San Diego, CA
United States

My South Dakota Medical Marijuana Lawsuit Research

Our article about the South Dakota medical marijuana initiative and the likely lawsuit against state Attorney General Larry Long over what initiative supporters contend is his biased and possibly illegal description of the initiative that will appear on the ballot, got bumped this week, but we expect it to happen next week. I held off for a couple of reasons: First, the lawsuit has yet to actually be filed. Second, I couldn't manage to make contact with South Dakotans for Safe Access sole spokeswoman Valerie Hannah until Friday morning. Hannah, a Gulf War veteran who suffers from nerve gas exposure, will fill me in on what's going on Monday. We published the first story about the pending lawsuit last issue, beating the Associated Press, which came out with its own story Tuesday. While the AP explained that initiative supporters faulted the AG for his ballot language about doctors possibly losing their DEA prescribing licenses, it failed to mention the US 9th Circuit Court of Appeals decision in Conant v. Ashcroft, where the court ruled quite clearly that physicians have a First Amendment right to recommend medical marijuana without administrative penalty. Conant is a precedent, but it is not controlling in other circuits since the US Supreme Court refused the Justice Department's appeal of the decision. That is the only possibly out for Long--his ballot language says "doctors may" face problems with the DEA. Yes, and monkeys may fly out my butt.
Location: 
United States

Patients Get Okay to Oppose County's Marijuana Challenge (San Diego County)

Location: 
San Diego, CA
United States
Publication/Source: 
North County Times
URL: 
http://www.nctimes.com/articles/2006/08/04/news/sandiego/21_03_458_3_06.txt

Drug War Issues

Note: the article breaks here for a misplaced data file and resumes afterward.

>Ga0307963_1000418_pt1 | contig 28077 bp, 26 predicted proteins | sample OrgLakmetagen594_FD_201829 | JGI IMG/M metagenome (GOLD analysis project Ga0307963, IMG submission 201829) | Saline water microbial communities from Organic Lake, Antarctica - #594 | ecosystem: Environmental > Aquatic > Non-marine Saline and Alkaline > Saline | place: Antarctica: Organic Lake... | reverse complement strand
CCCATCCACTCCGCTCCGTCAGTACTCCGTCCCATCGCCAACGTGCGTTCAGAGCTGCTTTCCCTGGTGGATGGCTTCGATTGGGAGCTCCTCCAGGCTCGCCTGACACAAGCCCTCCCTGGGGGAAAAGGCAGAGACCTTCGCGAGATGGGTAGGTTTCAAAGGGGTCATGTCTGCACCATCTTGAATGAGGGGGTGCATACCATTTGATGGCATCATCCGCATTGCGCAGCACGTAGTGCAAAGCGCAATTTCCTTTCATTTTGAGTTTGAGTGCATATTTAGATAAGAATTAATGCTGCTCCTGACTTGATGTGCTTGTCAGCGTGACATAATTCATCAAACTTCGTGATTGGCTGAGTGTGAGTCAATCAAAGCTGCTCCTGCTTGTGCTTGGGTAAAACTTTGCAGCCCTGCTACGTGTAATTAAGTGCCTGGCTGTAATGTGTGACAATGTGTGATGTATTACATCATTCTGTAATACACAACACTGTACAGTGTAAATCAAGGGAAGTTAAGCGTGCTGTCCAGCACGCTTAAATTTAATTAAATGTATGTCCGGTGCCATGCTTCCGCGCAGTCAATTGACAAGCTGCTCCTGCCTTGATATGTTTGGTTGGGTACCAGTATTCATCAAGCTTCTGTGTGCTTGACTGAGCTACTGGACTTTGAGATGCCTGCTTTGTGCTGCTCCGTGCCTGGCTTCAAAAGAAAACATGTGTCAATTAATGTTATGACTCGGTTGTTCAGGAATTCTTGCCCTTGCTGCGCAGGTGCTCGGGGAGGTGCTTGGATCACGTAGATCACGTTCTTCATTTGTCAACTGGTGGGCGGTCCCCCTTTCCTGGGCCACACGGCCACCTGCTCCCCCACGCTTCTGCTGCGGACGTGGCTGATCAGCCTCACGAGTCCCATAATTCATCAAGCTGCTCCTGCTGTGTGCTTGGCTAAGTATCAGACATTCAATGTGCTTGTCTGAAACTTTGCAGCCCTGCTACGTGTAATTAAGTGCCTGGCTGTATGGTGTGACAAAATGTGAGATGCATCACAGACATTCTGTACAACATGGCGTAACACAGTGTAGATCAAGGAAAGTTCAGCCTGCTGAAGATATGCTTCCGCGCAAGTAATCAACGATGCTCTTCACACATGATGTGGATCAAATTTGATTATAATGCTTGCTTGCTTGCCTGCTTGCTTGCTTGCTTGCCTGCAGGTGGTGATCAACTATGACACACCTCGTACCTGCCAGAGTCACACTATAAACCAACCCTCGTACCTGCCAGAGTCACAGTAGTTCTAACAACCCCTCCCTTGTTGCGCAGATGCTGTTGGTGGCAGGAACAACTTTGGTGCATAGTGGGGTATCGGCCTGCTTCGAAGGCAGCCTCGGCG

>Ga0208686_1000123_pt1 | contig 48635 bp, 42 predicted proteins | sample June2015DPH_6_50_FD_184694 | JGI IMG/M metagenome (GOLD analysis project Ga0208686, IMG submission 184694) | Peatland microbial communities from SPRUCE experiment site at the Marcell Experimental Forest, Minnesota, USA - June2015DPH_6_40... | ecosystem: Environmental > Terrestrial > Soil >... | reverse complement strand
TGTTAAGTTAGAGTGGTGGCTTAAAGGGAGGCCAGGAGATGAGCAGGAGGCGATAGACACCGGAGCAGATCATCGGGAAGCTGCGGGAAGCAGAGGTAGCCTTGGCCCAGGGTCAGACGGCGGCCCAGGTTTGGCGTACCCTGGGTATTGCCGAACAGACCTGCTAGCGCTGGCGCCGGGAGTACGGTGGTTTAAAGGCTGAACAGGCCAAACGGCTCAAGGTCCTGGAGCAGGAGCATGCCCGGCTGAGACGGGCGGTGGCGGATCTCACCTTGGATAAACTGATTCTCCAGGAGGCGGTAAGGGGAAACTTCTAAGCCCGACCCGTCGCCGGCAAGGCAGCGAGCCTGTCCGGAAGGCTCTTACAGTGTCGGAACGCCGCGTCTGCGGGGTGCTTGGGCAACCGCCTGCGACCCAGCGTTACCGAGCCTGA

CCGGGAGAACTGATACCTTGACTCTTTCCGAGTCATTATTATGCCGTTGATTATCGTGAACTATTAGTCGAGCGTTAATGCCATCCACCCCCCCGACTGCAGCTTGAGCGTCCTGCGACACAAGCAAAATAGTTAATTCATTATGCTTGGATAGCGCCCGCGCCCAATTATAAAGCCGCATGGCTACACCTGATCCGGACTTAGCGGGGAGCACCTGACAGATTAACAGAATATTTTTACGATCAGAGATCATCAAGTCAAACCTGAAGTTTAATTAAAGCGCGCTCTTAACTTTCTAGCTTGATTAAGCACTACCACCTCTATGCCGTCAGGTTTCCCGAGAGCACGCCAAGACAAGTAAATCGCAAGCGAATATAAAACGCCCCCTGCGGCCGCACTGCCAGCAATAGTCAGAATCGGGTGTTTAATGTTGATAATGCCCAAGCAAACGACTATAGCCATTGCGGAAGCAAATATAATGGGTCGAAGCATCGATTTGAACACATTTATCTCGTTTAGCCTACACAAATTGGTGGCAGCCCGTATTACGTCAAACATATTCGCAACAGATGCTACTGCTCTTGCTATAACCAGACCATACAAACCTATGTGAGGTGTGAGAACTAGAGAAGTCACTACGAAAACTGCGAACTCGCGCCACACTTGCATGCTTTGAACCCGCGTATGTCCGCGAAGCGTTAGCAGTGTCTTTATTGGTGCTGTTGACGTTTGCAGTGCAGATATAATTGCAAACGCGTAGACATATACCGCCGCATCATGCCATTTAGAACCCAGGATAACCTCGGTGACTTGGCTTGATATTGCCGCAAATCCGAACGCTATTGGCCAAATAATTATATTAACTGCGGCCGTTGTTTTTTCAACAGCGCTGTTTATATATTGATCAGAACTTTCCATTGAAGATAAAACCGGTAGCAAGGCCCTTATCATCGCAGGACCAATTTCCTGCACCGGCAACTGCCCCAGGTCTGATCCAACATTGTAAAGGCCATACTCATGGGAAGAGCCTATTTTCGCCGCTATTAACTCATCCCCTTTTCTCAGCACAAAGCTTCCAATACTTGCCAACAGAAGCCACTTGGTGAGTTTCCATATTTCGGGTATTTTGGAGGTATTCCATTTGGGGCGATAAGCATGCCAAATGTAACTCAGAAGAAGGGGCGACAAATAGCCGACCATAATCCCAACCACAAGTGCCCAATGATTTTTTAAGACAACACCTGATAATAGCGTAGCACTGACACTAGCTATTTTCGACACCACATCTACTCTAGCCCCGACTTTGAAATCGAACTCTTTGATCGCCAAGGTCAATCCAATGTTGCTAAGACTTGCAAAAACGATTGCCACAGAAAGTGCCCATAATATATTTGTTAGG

Criminal JusticeAsset Forfeiture, Collateral Sanctions (College Aid, Drug Taxes, Housing, Welfare), Court Rulings, Drug Courts, Due Process, Felony Disenfranchisement, Incarceration, Policing (2011 Drug War Killings, 2012 Drug War Killings, 2013 Drug War Killings, 2014 Drug War Killings, 2015 Drug War Killings, 2016 Drug War Killings, 2017 Drug War Killings, Arrests, Eradication, Informants, Interdiction, Lowest Priority Policies, Police Corruption, Police Raids, Profiling, Search and Seizure, SWAT/Paramilitarization, Task Forces, Undercover Work), Probation or Parole, Prosecution, Reentry/Rehabilitation, Sentencing (Alternatives to Incarceration, Clemency and Pardon, Crack/Powder Cocaine Disparity, Death Penalty, Decriminalization, Defelonization, Drug Free Zones, Mandatory Minimums, Rockefeller Drug Laws, Sentencing Guidelines)CultureArt, Celebrities, Counter-Culture, Music, Poetry/Literature, Television, TheaterDrug UseParaphernalia, ViolenceIntersecting IssuesCollateral Sanctions (College Aid, Drug Taxes, Housing, Welfare), Violence, Border, Budgets/Taxes/Economics, Business, Civil Rights, Driving, Economics, Education (College Aid), Employment, Environment, Families, Free Speech, Gun Policy, Human Rights, Immigration, Militarization, Money Laundering, Pregnancy, Privacy (Search and Seizure, Drug Testing), Race, Religion, Science, Sports, Women's IssuesMarijuana PolicyGateway Theory, Hemp, Marijuana -- Personal Use, Marijuana Industry, Medical MarijuanaMedicineMedical Marijuana, Science of Drugs, Under-treatment of PainPublic HealthAddiction, Addiction Treatment (Science of Drugs), Drug Education, Drug Prevention, Drug-Related AIDS/HIV or Hepatitis C, Harm Reduction (Methadone & Other Opiate Maintenance, Needle Exchange, Overdose Prevention, Safe Injection Sites)Source and Transit CountriesAndean Drug War, Coca, Hashish, Mexican Drug War, Opium ProductionSpecific DrugsAlcohol, Ayahuasca, Cocaine (Crack Cocaine), Ecstasy, Heroin, Ibogaine, ketamine, Khat, Kratom, Marijuana (Gateway Theory, Marijuana -- Personal Use, Medical Marijuana, Hashish), Methamphetamine, New Synthetic Drugs (Synthetic Cannabinoids, Synthetic Stimulants), Nicotine, Prescription Opiates (Fentanyl, Oxycontin), Psychedelics (LSD, Mescaline, Peyote, Salvia Divinorum)YouthGrade School, Post-Secondary School, Raves, Secondary School